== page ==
Artspots

In 2003, this artist showed Canada how to turn dust into collectable art

Nine years before she won the Sobey Art Award, Raphaëlle de Groot shared her Dust Collection with CBC Artspots.

Nine years before she won the Sobey Art Award, Raphaëlle de Groot shared her Dust Collection with CBC Artspots

Nine years before she won the Sobey Art Award, Raphaëlle de Groot shared her Dust Collection with CBC Artspots. 0:42

Name: Raphaëlle de Groot

Hometown: Montreal

Artspots appearance: 2003

The story:  A collection could be made up of anything. And really, if you have more than two of something, isn't it technically a collection? A collection of paintings, a collection of shoes, a collection of empty coffee cups at your desk that you're just too lazy to dump in the blue bin.

But the items that people collect aren't necessarily all that interesting. The question is why they're hobby-hoarding in the first place.

In 2003, Artspots first visited artist Raphaëlle de Groot. Nine years later, she'd win the Sobey Art Award — but in this particular video, the interdisciplinary artist is introducing CBC viewers to an art project called Collecte de poussière.

That title basically translates to "Dust Collection," and with tweezers in hand, de Groot is seen cataloguing speck after speck.

"There's dust everywhere," she says in the video. "It's also the least precious thing you could think of collecting, so it's this way to look at life — to give things meaning through the way you look at them."

Raphaelle de Groot. Port de tête. 2009.

Collections are a recurring theme in de Groot's work, perhaps most notably in her series The Burden of Objects. Between 2009-2012 she acquired around 1,800 items, all donated by strangers. Each piece carried a personal story — and she gathered those, too. CBC Radio's The Sunday Edition ran this documentary about the project in 2015.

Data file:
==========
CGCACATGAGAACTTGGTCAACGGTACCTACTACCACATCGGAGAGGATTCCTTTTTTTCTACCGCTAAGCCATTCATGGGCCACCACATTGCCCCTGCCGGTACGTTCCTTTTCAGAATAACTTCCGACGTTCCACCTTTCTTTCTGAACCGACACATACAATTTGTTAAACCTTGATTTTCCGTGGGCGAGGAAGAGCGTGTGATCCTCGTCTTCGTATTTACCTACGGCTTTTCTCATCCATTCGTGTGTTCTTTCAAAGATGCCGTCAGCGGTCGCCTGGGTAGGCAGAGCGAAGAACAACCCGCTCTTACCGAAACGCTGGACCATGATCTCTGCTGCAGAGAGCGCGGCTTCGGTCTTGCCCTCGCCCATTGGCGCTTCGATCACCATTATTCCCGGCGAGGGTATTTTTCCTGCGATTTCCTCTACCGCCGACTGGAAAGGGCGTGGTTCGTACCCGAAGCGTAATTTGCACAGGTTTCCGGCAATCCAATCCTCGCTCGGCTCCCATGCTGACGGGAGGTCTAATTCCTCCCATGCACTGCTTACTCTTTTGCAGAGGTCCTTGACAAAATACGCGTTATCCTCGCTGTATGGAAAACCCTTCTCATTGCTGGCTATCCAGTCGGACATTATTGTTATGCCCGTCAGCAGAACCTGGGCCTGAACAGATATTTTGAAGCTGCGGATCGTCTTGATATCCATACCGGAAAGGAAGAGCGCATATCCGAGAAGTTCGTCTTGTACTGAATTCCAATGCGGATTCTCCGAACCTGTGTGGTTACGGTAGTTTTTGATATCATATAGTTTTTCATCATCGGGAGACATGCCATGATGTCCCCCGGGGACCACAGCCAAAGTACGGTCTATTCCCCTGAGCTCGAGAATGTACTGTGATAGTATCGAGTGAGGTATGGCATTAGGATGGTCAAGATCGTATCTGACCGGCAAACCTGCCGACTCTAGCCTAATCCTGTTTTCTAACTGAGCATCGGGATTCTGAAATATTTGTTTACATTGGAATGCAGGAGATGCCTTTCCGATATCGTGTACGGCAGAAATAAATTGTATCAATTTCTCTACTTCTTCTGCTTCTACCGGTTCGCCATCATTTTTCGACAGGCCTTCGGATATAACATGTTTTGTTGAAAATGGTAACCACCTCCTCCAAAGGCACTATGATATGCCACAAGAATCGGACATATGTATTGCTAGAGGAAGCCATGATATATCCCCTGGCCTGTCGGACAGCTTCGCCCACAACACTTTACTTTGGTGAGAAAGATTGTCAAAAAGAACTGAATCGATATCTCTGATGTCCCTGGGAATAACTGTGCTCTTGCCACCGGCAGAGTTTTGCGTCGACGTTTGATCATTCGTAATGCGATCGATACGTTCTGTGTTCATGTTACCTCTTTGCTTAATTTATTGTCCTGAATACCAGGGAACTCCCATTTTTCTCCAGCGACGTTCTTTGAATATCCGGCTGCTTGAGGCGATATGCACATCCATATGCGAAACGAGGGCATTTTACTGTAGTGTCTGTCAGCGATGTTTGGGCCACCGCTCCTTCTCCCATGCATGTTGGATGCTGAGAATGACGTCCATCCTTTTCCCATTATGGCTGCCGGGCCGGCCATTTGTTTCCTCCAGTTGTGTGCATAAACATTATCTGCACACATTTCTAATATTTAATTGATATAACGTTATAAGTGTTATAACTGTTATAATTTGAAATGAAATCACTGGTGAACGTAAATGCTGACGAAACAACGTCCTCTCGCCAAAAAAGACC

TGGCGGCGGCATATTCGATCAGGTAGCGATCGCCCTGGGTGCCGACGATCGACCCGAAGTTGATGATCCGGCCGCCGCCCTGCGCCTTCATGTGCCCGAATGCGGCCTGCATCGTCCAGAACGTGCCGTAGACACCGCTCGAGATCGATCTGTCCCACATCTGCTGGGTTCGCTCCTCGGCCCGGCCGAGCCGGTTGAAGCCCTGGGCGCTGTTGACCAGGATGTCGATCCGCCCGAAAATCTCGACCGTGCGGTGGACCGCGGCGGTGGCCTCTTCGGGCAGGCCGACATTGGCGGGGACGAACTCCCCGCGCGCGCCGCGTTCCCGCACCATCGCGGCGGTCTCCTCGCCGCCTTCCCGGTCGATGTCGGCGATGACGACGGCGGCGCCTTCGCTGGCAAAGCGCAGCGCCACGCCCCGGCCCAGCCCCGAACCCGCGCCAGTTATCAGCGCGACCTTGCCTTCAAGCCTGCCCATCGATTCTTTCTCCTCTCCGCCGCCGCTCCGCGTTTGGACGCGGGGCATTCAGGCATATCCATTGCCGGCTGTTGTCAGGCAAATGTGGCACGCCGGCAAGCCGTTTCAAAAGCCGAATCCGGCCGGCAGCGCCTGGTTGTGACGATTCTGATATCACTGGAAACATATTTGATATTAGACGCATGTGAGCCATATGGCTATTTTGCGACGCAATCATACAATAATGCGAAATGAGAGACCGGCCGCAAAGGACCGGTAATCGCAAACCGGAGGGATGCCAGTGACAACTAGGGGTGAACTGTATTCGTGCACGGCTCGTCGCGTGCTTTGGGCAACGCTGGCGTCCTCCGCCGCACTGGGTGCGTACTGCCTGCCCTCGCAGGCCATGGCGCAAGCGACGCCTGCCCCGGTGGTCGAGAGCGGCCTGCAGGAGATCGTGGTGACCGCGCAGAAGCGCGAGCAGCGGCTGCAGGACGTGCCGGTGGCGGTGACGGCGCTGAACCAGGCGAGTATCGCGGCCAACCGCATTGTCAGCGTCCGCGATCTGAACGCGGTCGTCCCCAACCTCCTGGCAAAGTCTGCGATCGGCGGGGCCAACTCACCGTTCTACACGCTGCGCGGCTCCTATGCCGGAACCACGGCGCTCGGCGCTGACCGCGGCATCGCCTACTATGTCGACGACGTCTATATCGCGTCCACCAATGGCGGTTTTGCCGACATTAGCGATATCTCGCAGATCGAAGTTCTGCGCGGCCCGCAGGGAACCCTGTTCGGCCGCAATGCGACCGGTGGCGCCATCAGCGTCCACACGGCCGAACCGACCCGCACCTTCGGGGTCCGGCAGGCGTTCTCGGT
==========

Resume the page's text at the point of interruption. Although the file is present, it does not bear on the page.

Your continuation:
As for the piece you'll see in the video, Collecte de poussière, de Groot first staged it in 2000, doing dusty data entry out of a local storefront. People from around the neighbourhood would bring her baggies of the stuff, which she'd then dutifully archive in notebooks. In a later iteration of the piece, she included the public's reaction to this miniscule but ever-growing collection as part of her documentation process.

Raphaelle de Groot's Collecte de poussière, 2000. (Photo: Jacques Boileau/www.raphaelledegroot.net)

The last time she saw her Artspots episode:

"I just remember they went by too quickly!" 

"I can't remember when I last watched the episodes. Unfortunately when I wanted to access them in the past, the pages were inaccessible."

Memories from the shoot:

"I really enjoyed doing Artspots. I think I did more than one."

"I remember the first occasion was very meaningful for me as I had never done any video 'spots.' It felt a bit awkward because I don't really have a studio practice. 'What are they going to film?' I thought. It made me nervous."  

What she's working on now:

"This year I was part of the LandMarks 2017 project created by Partners in Art."

The initiative backed a variety of new art projects that were attached to Canadian national parks and historic sites this summer. De Groot's contribution is a project called Subsistances, which brought her to the Côte-Nord area of Quebec, where you'll find the Mingan Archipelago National Park Reserve.

The artist set out to gather stories and personal items from people living in the remote region's various communities, curious to learn more about their connection to the land and its traditions.

More information on the project can be found here

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